5 important startup KPIs and how to pitch them to your investor
Finding the right investment is necessary for the growth of every startup. This involves pitching your venture to investors. Investors are not easily tempted by wild dreams of future growth with no data to hold the claims do not attract them. What does catch their attention is metrics and so it’s of utmost importance to pitch the important startup KPIs to your potential investor.
Several entrepreneurs make rookie mistakes while pitching which immediately destroy their chances of being funded. One such mistake that often crushes investment dreams is pitching the wrong metrics. An example would be the number of outbound emails you sent. Of course a big number looks impressive on paper, however, it proves nothing about the attractiveness of your product and its receptiveness among customers.
Another mistake is forgetting to measure marketing efforts. While organic growth is exciting, attributing all new customers to it is not a good idea. Investors look for a repeatable model where a certain amount of money is spent on marketing to acquire a given number of new leads/ customers
Here are some of the most relevant KPIs that must feature in your pitch.
1. Customer Acquisition Cost (CAC)
As the name suggests, CAC measures the cost necessary to acquire new customers. It can be easily calculated by choosing a specific period of time and dividing the total marketing expense during the period by the number of customers acquired during the same timeframe. Tools such as Panalysis help to calculate CAC.
Ideally, the CAC has to be as low as possible. If the CAC is too high, it is necessary to analyze your expenditure and cut costs from areas with poor performance to optimize the CAC before making your pitch. A common example is a website. Many startups spend extravagantly on their website without optimizing it to attract maximum viewers.
2. Retention rate/ Churn rate
While many consider acquiring customers to be the most important part of a startup, retaining them is equally critical to the success of any venture. Retention rate specifies the percentage of customers who have stayed with you over a period of time while the churn rate specifies the percentage of customers who have left over a given period of time. The retention rate needs to be high and the churn as low as possible.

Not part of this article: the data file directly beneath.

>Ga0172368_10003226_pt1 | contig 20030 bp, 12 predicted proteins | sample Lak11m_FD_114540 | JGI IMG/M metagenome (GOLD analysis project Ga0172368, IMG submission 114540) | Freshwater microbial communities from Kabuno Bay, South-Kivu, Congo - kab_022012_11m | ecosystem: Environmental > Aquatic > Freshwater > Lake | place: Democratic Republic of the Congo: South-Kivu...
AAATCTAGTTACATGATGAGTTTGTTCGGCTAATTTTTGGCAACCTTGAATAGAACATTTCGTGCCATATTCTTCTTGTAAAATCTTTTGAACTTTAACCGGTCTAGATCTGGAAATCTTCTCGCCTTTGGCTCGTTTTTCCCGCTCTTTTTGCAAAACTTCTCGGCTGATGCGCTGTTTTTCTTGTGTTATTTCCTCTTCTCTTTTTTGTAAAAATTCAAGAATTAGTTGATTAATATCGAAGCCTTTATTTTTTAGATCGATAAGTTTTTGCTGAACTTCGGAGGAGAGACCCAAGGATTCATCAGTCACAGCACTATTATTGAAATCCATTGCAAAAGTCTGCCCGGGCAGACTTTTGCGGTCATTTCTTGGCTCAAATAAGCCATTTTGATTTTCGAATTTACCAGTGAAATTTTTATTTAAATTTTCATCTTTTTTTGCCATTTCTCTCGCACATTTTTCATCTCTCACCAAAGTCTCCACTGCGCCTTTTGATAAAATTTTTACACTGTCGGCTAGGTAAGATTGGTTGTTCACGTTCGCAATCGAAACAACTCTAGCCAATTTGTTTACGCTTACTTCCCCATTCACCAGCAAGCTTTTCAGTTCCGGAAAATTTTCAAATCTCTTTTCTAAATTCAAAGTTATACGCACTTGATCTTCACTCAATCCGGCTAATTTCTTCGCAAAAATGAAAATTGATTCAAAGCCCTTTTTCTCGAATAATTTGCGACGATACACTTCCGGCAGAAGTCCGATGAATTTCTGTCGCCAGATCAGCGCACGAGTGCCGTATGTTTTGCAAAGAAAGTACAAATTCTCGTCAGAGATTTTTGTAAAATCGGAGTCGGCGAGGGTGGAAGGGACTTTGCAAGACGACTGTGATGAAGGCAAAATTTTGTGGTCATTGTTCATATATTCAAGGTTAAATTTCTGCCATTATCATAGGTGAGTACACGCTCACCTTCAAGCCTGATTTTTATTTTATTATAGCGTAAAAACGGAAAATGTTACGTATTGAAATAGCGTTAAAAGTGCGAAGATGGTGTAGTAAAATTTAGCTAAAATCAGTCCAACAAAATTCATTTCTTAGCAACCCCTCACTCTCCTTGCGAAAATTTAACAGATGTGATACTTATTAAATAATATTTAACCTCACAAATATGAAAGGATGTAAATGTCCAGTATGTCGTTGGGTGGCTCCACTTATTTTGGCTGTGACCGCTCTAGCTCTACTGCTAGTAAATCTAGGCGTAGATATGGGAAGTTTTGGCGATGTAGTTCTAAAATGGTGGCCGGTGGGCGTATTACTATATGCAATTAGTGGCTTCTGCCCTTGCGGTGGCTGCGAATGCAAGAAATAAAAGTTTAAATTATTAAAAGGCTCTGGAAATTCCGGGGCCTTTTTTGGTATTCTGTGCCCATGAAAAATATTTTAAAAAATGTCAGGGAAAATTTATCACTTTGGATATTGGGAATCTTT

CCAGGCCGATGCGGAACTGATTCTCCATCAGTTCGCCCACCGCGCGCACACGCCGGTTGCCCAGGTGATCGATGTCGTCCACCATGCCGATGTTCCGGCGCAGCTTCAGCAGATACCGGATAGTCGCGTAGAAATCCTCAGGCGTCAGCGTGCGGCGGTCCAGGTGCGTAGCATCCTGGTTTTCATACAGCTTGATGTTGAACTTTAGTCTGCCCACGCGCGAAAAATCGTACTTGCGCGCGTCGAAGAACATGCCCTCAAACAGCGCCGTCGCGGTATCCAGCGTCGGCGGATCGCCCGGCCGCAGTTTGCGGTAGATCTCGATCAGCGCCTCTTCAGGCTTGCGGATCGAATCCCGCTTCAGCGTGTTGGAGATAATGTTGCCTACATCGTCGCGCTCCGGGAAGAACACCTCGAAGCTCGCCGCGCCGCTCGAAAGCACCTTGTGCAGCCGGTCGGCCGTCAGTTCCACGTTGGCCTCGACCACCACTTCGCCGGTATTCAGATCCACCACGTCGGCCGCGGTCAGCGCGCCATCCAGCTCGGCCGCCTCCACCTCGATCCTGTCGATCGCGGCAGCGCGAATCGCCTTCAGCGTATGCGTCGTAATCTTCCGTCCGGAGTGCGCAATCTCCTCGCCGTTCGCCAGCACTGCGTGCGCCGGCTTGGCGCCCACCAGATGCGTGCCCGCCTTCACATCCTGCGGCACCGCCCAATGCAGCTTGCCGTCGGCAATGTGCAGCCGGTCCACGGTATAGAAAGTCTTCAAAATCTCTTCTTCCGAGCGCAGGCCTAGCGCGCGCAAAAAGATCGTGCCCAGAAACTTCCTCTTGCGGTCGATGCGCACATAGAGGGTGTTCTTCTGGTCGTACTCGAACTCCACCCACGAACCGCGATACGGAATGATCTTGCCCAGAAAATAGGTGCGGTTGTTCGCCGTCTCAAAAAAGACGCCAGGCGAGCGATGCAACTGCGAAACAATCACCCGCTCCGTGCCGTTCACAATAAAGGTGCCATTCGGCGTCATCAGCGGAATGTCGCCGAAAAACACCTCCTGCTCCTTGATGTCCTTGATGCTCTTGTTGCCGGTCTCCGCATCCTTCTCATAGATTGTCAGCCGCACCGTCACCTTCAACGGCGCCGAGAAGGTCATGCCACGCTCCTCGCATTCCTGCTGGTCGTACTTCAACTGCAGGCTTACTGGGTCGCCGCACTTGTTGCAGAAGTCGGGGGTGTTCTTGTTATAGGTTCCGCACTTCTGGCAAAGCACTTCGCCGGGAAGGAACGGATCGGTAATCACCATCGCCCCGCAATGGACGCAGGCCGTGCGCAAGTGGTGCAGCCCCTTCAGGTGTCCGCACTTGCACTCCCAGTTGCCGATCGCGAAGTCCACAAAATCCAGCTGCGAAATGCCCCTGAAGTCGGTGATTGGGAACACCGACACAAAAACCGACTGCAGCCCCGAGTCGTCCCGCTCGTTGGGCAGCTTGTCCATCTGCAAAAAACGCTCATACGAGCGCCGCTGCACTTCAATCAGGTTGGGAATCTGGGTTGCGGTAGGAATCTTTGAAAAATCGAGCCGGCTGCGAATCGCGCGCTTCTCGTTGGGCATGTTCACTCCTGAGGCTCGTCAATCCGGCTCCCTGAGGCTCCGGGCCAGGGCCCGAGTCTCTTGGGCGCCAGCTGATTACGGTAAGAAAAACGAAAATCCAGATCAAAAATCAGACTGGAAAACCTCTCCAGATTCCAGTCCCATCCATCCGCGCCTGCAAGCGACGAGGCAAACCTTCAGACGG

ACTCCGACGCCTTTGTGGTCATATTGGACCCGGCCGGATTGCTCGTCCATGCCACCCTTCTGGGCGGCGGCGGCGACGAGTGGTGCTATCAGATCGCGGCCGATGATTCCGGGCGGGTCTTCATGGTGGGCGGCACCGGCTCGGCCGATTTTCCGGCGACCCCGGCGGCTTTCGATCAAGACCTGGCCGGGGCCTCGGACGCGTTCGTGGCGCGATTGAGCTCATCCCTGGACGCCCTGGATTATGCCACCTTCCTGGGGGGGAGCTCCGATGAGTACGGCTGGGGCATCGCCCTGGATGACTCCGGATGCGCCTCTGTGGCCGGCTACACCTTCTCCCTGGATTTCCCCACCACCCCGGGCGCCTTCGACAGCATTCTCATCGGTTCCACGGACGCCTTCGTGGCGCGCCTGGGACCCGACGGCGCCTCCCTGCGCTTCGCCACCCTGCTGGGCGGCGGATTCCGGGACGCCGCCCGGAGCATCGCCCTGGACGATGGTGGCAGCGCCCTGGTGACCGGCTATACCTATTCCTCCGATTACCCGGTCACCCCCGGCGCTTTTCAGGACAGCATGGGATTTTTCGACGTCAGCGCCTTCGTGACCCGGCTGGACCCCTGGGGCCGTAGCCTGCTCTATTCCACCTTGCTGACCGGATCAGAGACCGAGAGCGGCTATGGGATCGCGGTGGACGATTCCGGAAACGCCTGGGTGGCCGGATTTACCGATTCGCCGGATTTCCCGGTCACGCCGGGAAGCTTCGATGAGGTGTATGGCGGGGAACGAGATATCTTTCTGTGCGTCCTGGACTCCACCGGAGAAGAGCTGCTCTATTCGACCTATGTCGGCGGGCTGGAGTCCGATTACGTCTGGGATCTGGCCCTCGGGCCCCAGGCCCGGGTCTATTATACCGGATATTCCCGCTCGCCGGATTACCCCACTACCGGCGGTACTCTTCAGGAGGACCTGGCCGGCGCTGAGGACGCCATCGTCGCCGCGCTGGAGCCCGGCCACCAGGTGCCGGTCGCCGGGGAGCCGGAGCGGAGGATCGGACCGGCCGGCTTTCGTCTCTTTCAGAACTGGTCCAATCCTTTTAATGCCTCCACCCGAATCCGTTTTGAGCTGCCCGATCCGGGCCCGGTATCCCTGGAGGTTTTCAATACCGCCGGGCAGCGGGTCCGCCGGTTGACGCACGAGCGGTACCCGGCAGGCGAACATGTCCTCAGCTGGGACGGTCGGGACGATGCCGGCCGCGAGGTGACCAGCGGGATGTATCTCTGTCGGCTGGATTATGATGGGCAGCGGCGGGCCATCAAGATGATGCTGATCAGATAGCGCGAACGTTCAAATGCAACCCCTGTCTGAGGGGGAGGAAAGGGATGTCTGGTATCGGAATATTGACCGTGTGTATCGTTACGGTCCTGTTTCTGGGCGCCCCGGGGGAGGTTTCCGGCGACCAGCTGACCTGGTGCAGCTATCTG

One of the mistakes that entrepreneurs make is to claim they have no churn. While it may sound impressive in your head, in reality, it is better to have analyzed the reasons for churn and have a sorted set of business plans in hand on how to tackle the issues.
3. Customer Lifetime Value (CLV)
In simple terms, CLV is a measure of how much revenue you receive from a customer. It is rather difficult to properly calculate CLV in the initial stages of the business due to lack of sufficient data. This is one of the reasons why it is advised to accumulate around a year worth of statistics before approaching an investor.
In subscription or recurring models it is relatively easier to calculate CLV. If an average customer stays for 12 months, the revenue generated during the 12 months is the CLV. CLV in comparison with CAC provides insights on how the business model needs to be changed. If CAC is greater, the company is not generating profits. If CLV is much higher, then the company can spend more on marketing and aim to capture more customers. CLV often varies among different customer segments and this can help the entrepreneur target the right segment to maximize the profits generated. Investors see a CLV figure as a sign of stability.
4. Conversion Rate
Attracting traffic is often easier than converting them to your customer base. Conversion rate is the rate of the number of visitors (website/app/portal) who become customers.
High conversion rates is a positive sign while low conversion rates highlight a flaw in your product. Communicating to visitors or those who have used the trial version can help you understand the flows and make suitable changes.
Investors fund your business with the aim of making returns. Venture capitalists especially aim to do it in a 3-5 year window. Therefore margin is a very big factor in winning their approval. In general terms, margin is the excess by which revenue generated exceeds the cost of goods sold and operating expenses. Most startups have minimal or no margin. A positive figure can boost your chances of getting funded.
There are several other metrics which matter depending upon your chosen domain. For a marketplace, it is vital to know about the B2C KPIs around the supply side versus those in the demand side. For e-commerce sites repeat transactions, average order value and cart abandonment are all factors that investors would like to hear about. In case the startup supports a mobile app, the number of downloads, in-app purchases, and subscription model are prerequisite metrics to name a few. Entrepreneurs can seek the guidance of incubators and accelerators for guidance. Besides providing technical expertise, funding, and workspace, incubators such as JCurve also help in refining the pitch and have vast experience in the matter. Happy pitching.